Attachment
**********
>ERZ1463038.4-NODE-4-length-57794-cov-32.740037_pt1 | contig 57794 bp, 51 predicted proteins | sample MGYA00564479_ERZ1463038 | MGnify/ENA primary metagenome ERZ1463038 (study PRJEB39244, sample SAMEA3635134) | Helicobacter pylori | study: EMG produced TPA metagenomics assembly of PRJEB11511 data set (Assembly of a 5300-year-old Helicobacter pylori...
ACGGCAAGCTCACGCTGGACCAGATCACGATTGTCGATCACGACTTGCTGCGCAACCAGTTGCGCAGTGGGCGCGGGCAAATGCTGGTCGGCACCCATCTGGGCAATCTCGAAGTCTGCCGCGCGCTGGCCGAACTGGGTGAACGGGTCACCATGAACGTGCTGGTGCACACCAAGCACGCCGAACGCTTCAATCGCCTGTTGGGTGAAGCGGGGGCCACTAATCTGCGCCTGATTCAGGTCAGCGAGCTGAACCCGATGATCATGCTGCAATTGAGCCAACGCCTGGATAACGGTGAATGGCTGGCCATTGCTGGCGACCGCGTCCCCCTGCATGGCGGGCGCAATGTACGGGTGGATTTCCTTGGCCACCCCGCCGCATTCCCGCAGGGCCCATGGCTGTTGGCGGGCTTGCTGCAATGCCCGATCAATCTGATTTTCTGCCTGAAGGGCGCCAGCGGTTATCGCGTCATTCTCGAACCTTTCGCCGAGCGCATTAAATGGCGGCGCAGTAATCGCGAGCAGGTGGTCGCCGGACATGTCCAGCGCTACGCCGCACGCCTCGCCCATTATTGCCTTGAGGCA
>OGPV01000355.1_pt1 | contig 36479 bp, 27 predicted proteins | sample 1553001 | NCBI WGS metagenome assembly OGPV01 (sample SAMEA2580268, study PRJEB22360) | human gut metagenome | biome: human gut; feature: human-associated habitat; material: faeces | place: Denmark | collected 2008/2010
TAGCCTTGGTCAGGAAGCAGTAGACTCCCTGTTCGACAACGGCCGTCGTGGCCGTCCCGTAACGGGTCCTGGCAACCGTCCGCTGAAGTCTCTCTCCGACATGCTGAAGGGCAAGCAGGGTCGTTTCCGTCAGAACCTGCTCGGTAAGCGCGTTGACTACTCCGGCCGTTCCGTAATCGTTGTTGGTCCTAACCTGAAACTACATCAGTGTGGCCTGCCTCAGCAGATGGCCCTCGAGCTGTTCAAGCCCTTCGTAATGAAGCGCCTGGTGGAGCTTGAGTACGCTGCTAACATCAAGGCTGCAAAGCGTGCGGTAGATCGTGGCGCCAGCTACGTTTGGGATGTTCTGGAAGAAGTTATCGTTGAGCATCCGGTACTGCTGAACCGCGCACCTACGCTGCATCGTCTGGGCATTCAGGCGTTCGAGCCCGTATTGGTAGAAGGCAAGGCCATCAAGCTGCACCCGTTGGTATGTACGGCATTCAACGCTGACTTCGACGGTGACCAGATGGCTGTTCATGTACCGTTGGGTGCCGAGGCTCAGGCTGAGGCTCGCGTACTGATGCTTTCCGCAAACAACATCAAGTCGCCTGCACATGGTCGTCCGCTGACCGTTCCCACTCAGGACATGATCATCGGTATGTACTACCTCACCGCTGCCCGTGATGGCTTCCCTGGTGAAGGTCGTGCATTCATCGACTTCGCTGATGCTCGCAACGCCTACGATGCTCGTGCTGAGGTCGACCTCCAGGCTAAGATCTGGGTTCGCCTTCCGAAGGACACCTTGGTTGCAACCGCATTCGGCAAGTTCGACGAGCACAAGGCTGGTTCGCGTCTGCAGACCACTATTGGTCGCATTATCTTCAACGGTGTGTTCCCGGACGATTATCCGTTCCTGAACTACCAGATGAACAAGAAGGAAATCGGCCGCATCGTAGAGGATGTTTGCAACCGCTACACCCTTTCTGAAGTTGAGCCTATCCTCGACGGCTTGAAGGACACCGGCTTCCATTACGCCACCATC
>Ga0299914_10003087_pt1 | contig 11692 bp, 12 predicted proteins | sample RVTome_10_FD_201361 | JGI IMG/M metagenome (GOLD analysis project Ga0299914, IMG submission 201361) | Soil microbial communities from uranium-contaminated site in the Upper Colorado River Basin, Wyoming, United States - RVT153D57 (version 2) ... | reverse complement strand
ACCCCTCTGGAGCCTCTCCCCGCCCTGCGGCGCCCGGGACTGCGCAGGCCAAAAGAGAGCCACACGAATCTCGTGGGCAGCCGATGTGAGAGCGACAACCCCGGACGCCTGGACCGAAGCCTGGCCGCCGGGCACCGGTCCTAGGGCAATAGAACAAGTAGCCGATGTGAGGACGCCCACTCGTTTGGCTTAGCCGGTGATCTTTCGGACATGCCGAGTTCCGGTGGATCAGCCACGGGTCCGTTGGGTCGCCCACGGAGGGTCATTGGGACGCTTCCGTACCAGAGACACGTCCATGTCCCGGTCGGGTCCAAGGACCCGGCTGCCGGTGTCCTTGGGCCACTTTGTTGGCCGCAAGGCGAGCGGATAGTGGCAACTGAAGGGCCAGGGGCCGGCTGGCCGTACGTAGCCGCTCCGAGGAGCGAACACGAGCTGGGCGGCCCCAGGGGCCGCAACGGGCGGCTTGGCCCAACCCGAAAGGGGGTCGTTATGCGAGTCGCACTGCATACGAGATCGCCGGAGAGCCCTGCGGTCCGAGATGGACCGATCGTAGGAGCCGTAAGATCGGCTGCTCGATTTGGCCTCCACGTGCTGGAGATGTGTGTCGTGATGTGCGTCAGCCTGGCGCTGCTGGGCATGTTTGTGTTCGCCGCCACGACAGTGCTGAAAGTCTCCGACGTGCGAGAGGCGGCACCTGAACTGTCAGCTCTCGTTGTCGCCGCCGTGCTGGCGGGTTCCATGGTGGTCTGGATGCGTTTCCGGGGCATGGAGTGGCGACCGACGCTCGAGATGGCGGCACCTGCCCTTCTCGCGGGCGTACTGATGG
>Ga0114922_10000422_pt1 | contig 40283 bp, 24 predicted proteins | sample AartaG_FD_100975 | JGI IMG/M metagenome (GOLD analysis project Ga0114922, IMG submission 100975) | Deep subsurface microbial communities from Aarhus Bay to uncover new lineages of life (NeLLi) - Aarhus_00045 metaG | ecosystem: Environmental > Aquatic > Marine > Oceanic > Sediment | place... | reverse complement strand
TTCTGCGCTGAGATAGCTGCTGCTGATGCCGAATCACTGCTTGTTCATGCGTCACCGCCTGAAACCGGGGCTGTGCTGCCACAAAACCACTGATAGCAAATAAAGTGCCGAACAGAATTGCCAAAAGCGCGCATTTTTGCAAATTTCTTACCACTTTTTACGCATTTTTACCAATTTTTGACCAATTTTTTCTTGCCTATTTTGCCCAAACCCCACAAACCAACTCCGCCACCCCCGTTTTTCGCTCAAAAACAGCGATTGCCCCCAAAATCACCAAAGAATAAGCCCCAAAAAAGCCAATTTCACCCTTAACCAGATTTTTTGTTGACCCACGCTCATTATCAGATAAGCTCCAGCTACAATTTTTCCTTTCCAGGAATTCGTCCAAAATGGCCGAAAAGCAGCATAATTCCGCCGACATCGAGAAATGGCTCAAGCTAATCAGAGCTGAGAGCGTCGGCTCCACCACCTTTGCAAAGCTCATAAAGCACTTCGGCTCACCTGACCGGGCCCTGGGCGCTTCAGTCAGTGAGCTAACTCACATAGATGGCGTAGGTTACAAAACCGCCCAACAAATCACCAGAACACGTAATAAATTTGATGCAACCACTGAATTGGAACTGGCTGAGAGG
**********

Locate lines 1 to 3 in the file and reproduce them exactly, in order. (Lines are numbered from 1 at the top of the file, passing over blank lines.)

>ERZ1463038.4-NODE-4-length-57794-cov-32.740037_pt1 | contig 57794 bp, 51 predicted proteins | sample MGYA00564479_ERZ1463038 | MGnify/ENA primary metagenome ERZ1463038 (study PRJEB39244, sample SAMEA3635134) | Helicobacter pylori | study: EMG produced TPA metagenomics assembly of PRJEB11511 data set (Assembly of a 5300-year-old Helicobacter pylori...
ACGGCAAGCTCACGCTGGACCAGATCACGATTGTCGATCACGACTTGCTGCGCAACCAGTTGCGCAGTGGGCGCGGGCAAATGCTGGTCGGCACCCATCTGGGCAATCTCGAAGTCTGCCGCGCGCTGGCCGAACTGGGTGAACGGGTCACCATGAACGTGCTGGTGCACACCAAGCACGCCGAACGCTTCAATCGCCTGTTGGGTGAAGCGGGGGCCACTAATCTGCGCCTGATTCAGGTCAGCGAGCTGAACCCGATGATCATGCTGCAATTGAGCCAACGCCTGGATAACGGTGAATGGCTGGCCATTGCTGGCGACCGCGTCCCCCTGCATGGCGGGCGCAATGTACGGGTGGATTTCCTTGGCCACCCCGCCGCATTCCCGCAGGGCCCATGGCTGTTGGCGGGCTTGCTGCAATGCCCGATCAATCTGATTTTCTGCCTGAAGGGCGCCAGCGGTTATCGCGTCATTCTCGAACCTTTCGCCGAGCGCATTAAATGGCGGCGCAGTAATCGCGAGCAGGTGGTCGCCGGACATGTCCAGCGCTACGCCGCACGCCTCGCCCATTATTGCCTTGAGGCA
>OGPV01000355.1_pt1 | contig 36479 bp, 27 predicted proteins | sample 1553001 | NCBI WGS metagenome assembly OGPV01 (sample SAMEA2580268, study PRJEB22360) | human gut metagenome | biome: human gut; feature: human-associated habitat; material: faeces | place: Denmark | collected 2008/2010